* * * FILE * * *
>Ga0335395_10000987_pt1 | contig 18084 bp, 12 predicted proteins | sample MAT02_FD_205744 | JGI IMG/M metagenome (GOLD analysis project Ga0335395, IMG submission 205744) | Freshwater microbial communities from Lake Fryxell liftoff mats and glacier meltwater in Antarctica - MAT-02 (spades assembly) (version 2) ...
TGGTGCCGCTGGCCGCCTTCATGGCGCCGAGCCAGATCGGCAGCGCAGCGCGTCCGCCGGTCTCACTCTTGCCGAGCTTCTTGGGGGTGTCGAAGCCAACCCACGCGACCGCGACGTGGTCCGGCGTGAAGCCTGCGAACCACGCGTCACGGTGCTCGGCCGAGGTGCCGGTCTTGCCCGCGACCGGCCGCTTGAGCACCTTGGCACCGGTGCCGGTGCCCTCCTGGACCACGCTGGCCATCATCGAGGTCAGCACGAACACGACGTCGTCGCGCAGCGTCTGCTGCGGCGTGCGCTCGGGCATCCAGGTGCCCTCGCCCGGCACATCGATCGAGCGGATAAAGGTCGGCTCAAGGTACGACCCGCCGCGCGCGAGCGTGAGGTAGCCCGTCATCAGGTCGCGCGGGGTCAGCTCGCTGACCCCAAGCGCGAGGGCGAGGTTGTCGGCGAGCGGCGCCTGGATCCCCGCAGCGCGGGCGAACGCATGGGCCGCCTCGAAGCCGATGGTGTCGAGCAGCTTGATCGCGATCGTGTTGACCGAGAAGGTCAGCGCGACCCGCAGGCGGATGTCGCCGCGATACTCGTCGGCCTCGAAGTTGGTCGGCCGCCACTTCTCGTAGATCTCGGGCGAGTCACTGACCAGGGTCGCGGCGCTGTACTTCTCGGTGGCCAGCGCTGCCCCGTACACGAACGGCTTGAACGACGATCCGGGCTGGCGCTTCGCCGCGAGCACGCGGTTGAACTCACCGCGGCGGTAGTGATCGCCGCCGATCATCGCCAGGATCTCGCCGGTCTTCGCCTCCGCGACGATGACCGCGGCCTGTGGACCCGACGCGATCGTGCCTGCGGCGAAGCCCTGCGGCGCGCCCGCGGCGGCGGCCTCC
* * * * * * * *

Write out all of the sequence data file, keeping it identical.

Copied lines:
>Ga0335395_10000987_pt1 | contig 18084 bp, 12 predicted proteins | sample MAT02_FD_205744 | JGI IMG/M metagenome (GOLD analysis project Ga0335395, IMG submission 205744) | Freshwater microbial communities from Lake Fryxell liftoff mats and glacier meltwater in Antarctica - MAT-02 (spades assembly) (version 2) ...
TGGTGCCGCTGGCCGCCTTCATGGCGCCGAGCCAGATCGGCAGCGCAGCGCGTCCGCCGGTCTCACTCTTGCCGAGCTTCTTGGGGGTGTCGAAGCCAACCCACGCGACCGCGACGTGGTCCGGCGTGAAGCCTGCGAACCACGCGTCACGGTGCTCGGCCGAGGTGCCGGTCTTGCCCGCGACCGGCCGCTTGAGCACCTTGGCACCGGTGCCGGTGCCCTCCTGGACCACGCTGGCCATCATCGAGGTCAGCACGAACACGACGTCGTCGCGCAGCGTCTGCTGCGGCGTGCGCTCGGGCATCCAGGTGCCCTCGCCCGGCACATCGATCGAGCGGATAAAGGTCGGCTCAAGGTACGACCCGCCGCGCGCGAGCGTGAGGTAGCCCGTCATCAGGTCGCGCGGGGTCAGCTCGCTGACCCCAAGCGCGAGGGCGAGGTTGTCGGCGAGCGGCGCCTGGATCCCCGCAGCGCGGGCGAACGCATGGGCCGCCTCGAAGCCGATGGTGTCGAGCAGCTTGATCGCGATCGTGTTGACCGAGAAGGTCAGCGCGACCCGCAGGCGGATGTCGCCGCGATACTCGTCGGCCTCGAAGTTGGTCGGCCGCCACTTCTCGTAGATCTCGGGCGAGTCACTGACCAGGGTCGCGGCGCTGTACTTCTCGGTGGCCAGCGCTGCCCCGTACACGAACGGCTTGAACGACGATCCGGGCTGGCGCTTCGCCGCGAGCACGCGGTTGAACTCACCGCGGCGGTAGTGATCGCCGCCGATCATCGCCAGGATCTCGCCGGTCTTCGCCTCCGCGACGATGACCGCGGCCTGTGGACCCGACGCGATCGTGCCTGCGGCGAAGCCCTGCGGCGCGCCCGCGGCGGCGGCCTCC